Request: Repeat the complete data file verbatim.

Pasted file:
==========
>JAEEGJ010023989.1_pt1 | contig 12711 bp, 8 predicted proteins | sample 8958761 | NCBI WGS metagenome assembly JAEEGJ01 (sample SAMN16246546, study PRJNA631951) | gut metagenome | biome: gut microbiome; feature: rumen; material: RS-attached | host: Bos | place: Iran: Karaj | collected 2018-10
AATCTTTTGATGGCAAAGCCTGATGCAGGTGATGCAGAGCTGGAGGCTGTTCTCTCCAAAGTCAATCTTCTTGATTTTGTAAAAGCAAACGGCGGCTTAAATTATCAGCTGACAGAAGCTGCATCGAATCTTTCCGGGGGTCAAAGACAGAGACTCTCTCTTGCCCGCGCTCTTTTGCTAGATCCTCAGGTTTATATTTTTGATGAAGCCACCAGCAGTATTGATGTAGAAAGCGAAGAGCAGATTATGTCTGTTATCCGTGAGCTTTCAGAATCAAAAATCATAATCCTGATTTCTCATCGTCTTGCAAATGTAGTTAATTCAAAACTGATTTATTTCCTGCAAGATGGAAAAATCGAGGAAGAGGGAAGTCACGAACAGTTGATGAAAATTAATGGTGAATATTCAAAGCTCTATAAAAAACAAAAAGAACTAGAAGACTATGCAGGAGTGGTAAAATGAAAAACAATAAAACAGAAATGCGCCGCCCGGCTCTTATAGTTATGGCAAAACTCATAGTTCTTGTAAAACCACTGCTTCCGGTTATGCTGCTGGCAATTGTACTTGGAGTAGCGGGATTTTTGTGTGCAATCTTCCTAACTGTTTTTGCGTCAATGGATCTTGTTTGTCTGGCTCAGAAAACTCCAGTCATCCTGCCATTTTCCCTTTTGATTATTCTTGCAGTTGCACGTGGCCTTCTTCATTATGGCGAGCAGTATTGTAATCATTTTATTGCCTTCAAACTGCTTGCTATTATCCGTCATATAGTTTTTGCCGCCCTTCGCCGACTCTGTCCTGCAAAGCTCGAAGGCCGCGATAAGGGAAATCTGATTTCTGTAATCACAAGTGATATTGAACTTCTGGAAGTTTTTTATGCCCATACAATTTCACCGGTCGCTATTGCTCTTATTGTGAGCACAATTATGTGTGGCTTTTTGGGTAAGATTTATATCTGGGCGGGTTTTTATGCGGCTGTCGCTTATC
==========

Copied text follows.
>JAEEGJ010023989.1_pt1 | contig 12711 bp, 8 predicted proteins | sample 8958761 | NCBI WGS metagenome assembly JAEEGJ01 (sample SAMN16246546, study PRJNA631951) | gut metagenome | biome: gut microbiome; feature: rumen; material: RS-attached | host: Bos | place: Iran: Karaj | collected 2018-10
AATCTTTTGATGGCAAAGCCTGATGCAGGTGATGCAGAGCTGGAGGCTGTTCTCTCCAAAGTCAATCTTCTTGATTTTGTAAAAGCAAACGGCGGCTTAAATTATCAGCTGACAGAAGCTGCATCGAATCTTTCCGGGGGTCAAAGACAGAGACTCTCTCTTGCCCGCGCTCTTTTGCTAGATCCTCAGGTTTATATTTTTGATGAAGCCACCAGCAGTATTGATGTAGAAAGCGAAGAGCAGATTATGTCTGTTATCCGTGAGCTTTCAGAATCAAAAATCATAATCCTGATTTCTCATCGTCTTGCAAATGTAGTTAATTCAAAACTGATTTATTTCCTGCAAGATGGAAAAATCGAGGAAGAGGGAAGTCACGAACAGTTGATGAAAATTAATGGTGAATATTCAAAGCTCTATAAAAAACAAAAAGAACTAGAAGACTATGCAGGAGTGGTAAAATGAAAAACAATAAAACAGAAATGCGCCGCCCGGCTCTTATAGTTATGGCAAAACTCATAGTTCTTGTAAAACCACTGCTTCCGGTTATGCTGCTGGCAATTGTACTTGGAGTAGCGGGATTTTTGTGTGCAATCTTCCTAACTGTTTTTGCGTCAATGGATCTTGTTTGTCTGGCTCAGAAAACTCCAGTCATCCTGCCATTTTCCCTTTTGATTATTCTTGCAGTTGCACGTGGCCTTCTTCATTATGGCGAGCAGTATTGTAATCATTTTATTGCCTTCAAACTGCTTGCTATTATCCGTCATATAGTTTTTGCCGCCCTTCGCCGACTCTGTCCTGCAAAGCTCGAAGGCCGCGATAAGGGAAATCTGATTTCTGTAATCACAAGTGATATTGAACTTCTGGAAGTTTTTTATGCCCATACAATTTCACCGGTCGCTATTGCTCTTATTGTGAGCACAATTATGTGTGGCTTTTTGGGTAAGATTTATATCTGGGCGGGTTTTTATGCGGCTGTCGCTTATC